President Donald Trump’s avowedly nationalist foreign policy agenda has been roundly criticized, both in the United States and abroad, for its narrow focus on America’s own interests. Some of the critics see as aberrant the very notion of putting American interests first, warning that it will promote “tribalism” and prevent cooperation among nations. In actuality, every U.S. administration has put America’s interests ahead of those of other nations, and every president at some point acknowledged as much in public, although not as often or as brashly as President Trump. The few presidents who initially downplayed U.S. interests—Carter, Clinton, Obama—eventually had to bow to an American public that expected the government it funded to put American interests before other interests.

What has been less common in recent history is the wariness of free trade, international institutions, and overseas commitments espoused by President Trump and his subordinates. The administration’s policy preferences in these areas are not, however, at all new. Protectionist trade policies were a preoccupation of the U.S. government from its inception. The first piece of legislation ever passed by the U.S. Congress was the Tariff of 1789, which was intended to protect American companies against foreign competition. When the nation declared war on Britain in 1812, the adverse consequences of British trade practices ranked at the top of the list of national grievances.

Henry Clay’s American System, begun in the aftermath of the War of 1812, pursued economic nationalism as a means of nurturing American industry so that it could catch up with British industry. Protectionism persisted through the nineteenth century and into the twentieth century. Not until the maturation of American industry in the 1940s did the United States become a strong advocate of free trade—a policy more advantageous to a mature economy than a fledgling one. During the Cold War, several Presidents flirted with protectionism, most notably Richard Nixon, who in 1971 slapped a ten percent tariff on all imported goods, but until Trump’s election there had been a bipartisan consensus in support of low trade barriers.

Prior to World War II, opposition to alliances and multinational institutions pervaded U.S. foreign policy and public opinion. Beginning with George Washington, American statesmen and citizens believed that alliances risked entangling the American project in the messy problems of other nations. The idea that the United States could stay in its shell except when it needed to annihilate dangerous enemies came to the fore with Andrew Jackson. After the brief surge in international engagement that led the United States into World War I, suspicion of alliances and overseas enterprises returned as doubts proliferated about the sagacity of American intervention in the Great War. In 1920, the Senate refused to ratify the Treaty of Versailles because of concerns that national sovereignty would be subordinated to the League of Nations. Warren Harding’s views on international engagement were much the same as those of Trump, and he articulated them just as bluntly. The Neutrality Acts of the 1930s gave bipartisan sanction to a policy of aloofness from Europe.

Those whose memories do not stretch back much further than 2009 are inclined to believe that Trump’s reluctance to apologize for the United States and its pursuit of its interests is out of the ordinary. In fact, many of the nation’s earlier leaders mortally opposed issuance of apologies for the nation and its self-interested foreign policy. During a trade dispute in 1835, Andrew Jackson rebuffed a French demand for an apology with the remark that “The honor of my country shall never be stained by an apology from me for the statement of truth and performance of duty.” When Woodrow Wilson advocated giving Colombia an apology and an indemnity of $40 million for the Panama Canal, Theodore Roosevelt declared that he could not have imagined that an American would “betray the honor and interest of the American people by submitting to blackmail.”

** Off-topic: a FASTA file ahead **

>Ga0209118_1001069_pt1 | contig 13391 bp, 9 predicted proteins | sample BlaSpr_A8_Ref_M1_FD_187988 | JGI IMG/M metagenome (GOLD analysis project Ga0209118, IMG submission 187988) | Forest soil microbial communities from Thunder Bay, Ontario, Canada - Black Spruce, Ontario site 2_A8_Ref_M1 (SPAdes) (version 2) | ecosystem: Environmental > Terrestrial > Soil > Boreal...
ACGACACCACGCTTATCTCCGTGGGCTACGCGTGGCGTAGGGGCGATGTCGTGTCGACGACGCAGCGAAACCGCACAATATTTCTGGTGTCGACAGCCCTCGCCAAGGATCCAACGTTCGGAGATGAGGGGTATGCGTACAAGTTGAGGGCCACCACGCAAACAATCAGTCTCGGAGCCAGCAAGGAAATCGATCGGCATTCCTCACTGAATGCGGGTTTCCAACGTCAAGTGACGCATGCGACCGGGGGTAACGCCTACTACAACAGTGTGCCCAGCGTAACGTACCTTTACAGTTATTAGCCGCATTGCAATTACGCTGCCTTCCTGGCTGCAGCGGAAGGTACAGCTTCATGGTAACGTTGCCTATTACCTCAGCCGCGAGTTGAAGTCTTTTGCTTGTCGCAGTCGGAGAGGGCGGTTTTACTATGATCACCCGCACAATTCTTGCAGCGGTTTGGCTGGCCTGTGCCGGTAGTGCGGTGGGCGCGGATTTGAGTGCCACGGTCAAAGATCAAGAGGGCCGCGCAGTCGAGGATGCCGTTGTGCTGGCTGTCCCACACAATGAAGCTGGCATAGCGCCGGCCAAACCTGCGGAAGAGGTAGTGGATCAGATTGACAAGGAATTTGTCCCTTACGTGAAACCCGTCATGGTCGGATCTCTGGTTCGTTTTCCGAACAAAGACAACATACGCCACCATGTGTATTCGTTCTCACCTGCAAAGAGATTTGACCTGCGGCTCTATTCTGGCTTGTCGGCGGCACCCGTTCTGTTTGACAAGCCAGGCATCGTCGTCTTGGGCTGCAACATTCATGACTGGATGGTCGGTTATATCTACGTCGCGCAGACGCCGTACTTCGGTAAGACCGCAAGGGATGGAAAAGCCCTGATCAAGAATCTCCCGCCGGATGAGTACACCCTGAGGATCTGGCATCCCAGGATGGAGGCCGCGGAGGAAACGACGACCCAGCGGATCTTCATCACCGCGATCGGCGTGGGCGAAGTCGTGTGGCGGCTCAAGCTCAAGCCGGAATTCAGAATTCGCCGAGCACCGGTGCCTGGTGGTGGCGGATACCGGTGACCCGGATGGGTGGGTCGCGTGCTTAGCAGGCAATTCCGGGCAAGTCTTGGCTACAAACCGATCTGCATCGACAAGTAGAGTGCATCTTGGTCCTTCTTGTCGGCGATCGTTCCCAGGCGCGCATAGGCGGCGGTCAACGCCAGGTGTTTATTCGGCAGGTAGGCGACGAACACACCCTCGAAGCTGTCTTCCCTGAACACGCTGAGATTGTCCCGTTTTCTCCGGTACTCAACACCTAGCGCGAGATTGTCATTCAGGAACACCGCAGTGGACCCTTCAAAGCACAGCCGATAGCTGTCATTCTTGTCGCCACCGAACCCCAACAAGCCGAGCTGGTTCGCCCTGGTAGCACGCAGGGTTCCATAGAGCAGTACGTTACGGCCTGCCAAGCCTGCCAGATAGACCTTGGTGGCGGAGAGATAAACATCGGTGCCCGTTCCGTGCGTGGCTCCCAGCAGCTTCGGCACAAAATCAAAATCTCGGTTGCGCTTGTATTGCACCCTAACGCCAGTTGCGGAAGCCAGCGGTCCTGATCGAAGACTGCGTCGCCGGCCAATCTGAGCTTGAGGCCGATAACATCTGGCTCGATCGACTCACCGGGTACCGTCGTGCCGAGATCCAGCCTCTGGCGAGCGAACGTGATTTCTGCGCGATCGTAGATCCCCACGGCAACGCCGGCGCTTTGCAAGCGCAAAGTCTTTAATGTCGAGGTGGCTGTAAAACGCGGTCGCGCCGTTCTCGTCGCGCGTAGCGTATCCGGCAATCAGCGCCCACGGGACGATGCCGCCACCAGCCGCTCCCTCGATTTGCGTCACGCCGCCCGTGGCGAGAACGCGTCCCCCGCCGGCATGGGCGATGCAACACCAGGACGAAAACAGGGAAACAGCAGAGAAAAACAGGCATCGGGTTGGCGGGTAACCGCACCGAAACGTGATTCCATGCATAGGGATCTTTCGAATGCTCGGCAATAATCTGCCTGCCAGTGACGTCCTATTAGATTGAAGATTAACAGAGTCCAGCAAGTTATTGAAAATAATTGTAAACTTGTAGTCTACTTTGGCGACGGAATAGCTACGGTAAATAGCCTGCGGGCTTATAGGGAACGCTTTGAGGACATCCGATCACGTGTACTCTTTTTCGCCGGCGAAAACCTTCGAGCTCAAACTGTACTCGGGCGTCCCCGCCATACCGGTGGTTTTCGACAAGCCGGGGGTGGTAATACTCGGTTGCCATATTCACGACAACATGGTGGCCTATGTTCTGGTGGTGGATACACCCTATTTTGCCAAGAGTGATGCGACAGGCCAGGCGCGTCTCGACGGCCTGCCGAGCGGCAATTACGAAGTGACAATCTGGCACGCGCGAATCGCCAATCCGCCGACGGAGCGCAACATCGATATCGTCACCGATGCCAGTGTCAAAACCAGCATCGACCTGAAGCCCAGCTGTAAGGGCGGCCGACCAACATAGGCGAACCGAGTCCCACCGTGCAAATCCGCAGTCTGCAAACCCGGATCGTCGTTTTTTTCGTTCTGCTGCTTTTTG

Trump has been drawn to the policies of yesteryear by the attitudes of middle- and lower-class Americans, whose incomes have been hit hard by the influx of cheap immigrant labor and the outsourcing of jobs to low-wage countries. This disillusionment also has its precedents. Surges in immigration of unskilled workers from Asia in the late 19th century and from southern and eastern Europe in the early 20th century sparked complaints of depressed wages for native workers and resulted in stiff new restrictions on immigration. American elites who today buy luxury cars from Japan and large-screen TVs from Korea, who employ landscapers from Mexico and housecleaners from Guatemala, too readily dismiss as “nativist” the popular disillusionment with open trade and open borders. They would do well to pay more heed to the concerns of those Americans whose pocketbooks bear the brunt of globalization, and whose neighborhoods and schools shoulder the problems of illegal and unassimilated immigrants.

Trump’s policies will be judged on the extent to which they produce economic growth and increase wages for the middle and lower classes. For better or worse, the effects of other factors will likely play only a minor part in how the administration’s performance is viewed—Bill Clinton is seen as presiding over a period of economic success in the 1990s even though it depended heavily on the tech bubble, and prevailing criticisms of George W. Bush’s economic record have given short shrift to the impact of the 9/11 attacks. The economic indicators will be critical in deciding whether the country retains Trumpist policies beyond his time in office, or writes them off as a failed experiment in nationalist populism.

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